“You know, I heard you actually choke on the oily black smoke before the flames melt you. Then there are these other stories of how men because the wind is blowing the wrong way, can’t scream loud enough to drown out the sizzling of their own skin burning.”
The black man laughed, and it was as though the sun had broken through on a dark, cloudy day. “You men with your lack of faith make me laugh. It is not what they do to your body that matters, but what happens to the light in here.” He tapped his chest. “They can’t take your soul.”
“Where do you come from?” asked his chained partner, and Roedanth leaned as forward as his own chains allowed.
“I am a son of the sun and rain, the wind, and the dark, rich soil. I am a Benzine, a nomad and…” His fervour sounded shaken as he spoke his next words. “I would rather die by their heathen fire than live locked away from the earth and sky.”
Six-fingered Ned nodded in understanding. “I agree, brother. Living like a dog is not a life. But don’t worry, the flame is not for you.”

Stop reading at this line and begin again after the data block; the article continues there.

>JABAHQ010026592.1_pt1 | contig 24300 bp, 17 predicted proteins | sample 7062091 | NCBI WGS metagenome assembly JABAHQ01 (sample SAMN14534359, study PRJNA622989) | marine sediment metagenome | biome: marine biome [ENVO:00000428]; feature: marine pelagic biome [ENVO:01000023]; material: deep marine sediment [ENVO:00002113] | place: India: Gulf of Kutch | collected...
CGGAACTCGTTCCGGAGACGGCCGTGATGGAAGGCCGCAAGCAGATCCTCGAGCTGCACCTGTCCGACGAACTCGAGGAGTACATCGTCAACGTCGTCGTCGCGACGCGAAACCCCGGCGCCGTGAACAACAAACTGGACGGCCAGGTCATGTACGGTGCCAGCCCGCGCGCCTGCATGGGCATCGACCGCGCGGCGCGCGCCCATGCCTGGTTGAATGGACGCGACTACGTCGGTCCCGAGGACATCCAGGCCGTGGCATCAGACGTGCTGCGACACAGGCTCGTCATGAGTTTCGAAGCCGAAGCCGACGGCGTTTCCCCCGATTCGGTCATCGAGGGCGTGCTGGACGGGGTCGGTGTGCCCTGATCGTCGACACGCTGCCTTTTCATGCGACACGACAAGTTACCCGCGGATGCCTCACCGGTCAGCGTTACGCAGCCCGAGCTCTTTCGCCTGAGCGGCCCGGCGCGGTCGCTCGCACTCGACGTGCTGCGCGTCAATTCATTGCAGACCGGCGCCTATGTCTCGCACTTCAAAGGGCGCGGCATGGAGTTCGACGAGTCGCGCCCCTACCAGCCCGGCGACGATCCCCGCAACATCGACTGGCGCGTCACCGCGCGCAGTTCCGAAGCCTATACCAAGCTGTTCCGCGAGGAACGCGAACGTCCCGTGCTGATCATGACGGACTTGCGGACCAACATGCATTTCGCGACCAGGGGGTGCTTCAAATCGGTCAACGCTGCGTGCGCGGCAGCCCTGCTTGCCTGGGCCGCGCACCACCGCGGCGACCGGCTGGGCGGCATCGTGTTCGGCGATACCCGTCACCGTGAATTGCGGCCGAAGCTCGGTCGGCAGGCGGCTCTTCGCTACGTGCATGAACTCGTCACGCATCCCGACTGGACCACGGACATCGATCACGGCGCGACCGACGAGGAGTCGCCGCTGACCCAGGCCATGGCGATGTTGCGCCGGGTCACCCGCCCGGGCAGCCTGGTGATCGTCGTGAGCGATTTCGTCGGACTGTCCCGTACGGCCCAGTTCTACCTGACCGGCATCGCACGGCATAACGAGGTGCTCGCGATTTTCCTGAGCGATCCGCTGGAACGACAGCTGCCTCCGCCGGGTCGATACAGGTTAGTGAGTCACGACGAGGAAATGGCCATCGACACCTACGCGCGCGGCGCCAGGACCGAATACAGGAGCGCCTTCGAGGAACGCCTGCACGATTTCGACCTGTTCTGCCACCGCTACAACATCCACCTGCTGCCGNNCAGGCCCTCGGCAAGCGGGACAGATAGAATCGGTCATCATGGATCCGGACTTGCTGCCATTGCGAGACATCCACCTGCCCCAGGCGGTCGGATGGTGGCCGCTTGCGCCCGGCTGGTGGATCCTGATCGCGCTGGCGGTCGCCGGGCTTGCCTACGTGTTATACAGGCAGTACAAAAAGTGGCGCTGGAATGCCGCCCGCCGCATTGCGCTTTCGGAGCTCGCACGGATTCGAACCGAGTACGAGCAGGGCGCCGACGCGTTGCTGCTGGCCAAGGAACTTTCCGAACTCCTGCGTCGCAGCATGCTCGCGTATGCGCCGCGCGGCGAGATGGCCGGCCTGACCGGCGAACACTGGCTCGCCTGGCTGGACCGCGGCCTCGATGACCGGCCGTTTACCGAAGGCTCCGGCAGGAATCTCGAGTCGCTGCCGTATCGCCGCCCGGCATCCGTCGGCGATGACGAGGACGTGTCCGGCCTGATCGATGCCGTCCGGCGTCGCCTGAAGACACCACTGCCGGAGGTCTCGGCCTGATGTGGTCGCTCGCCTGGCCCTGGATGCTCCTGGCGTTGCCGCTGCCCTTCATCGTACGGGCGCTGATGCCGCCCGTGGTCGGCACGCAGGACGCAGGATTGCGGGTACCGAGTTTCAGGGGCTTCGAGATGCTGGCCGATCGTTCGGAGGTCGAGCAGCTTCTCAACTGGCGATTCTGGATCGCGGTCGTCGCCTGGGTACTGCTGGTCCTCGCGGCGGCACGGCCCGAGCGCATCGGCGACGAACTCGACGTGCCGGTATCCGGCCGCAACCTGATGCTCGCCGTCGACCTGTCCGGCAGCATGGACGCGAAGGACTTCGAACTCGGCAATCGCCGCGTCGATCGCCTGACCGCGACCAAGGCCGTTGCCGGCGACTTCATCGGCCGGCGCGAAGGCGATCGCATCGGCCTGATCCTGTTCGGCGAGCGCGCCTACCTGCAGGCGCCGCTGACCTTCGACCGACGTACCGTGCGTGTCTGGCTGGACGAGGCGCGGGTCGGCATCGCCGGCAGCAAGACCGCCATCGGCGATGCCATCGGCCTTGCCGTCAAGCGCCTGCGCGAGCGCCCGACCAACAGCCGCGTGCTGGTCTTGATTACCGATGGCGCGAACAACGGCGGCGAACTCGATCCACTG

All eyes turned to Ned, but he refused to engage any of them, and lowered his head to his chest, pretending to sleep. Horses harnessed, the guards in their crisp, shiny uniforms made ready to present to the people of Crow’s Nest their version of a holy scene.
Just to add further insult to injury, the killing square lay at the far end of the Seed. Not even the poorest of the poor lived anywhere near the burning ground. The clerics insisted it was because people recognized the fact that the area was sacred and stayed away. The truth was the spot was as dead as the people they murdered.
“Holy, my ass! The stink of charred bodies keeps them well cleared of the place.” Roedanth chided. As they entered the Seed the cobble-stoned road would soon turn to mud. They passed under an arch made from red stone. This was the entry point into the seedier part of the lower level of Crow’s Nest. The Guilds had their own guards here, and although these bullies didn’t wear uniforms, the cudgels or thick bars of iron in their meaty hands easily recognized them.
Crowds lined the streets; people gathered in doorways and windows, all in supposed support of the Biscop’s pageant. It didn’t mean they supported the idea of burning people. No, this lower based community had ties that far outreached the King, the Biscop and all their bloody, useless laws. Children followed the drawn cage with hoots and laughter, men and women equally jovial; it seemed they thought sizzling men herald a true spectacle after all.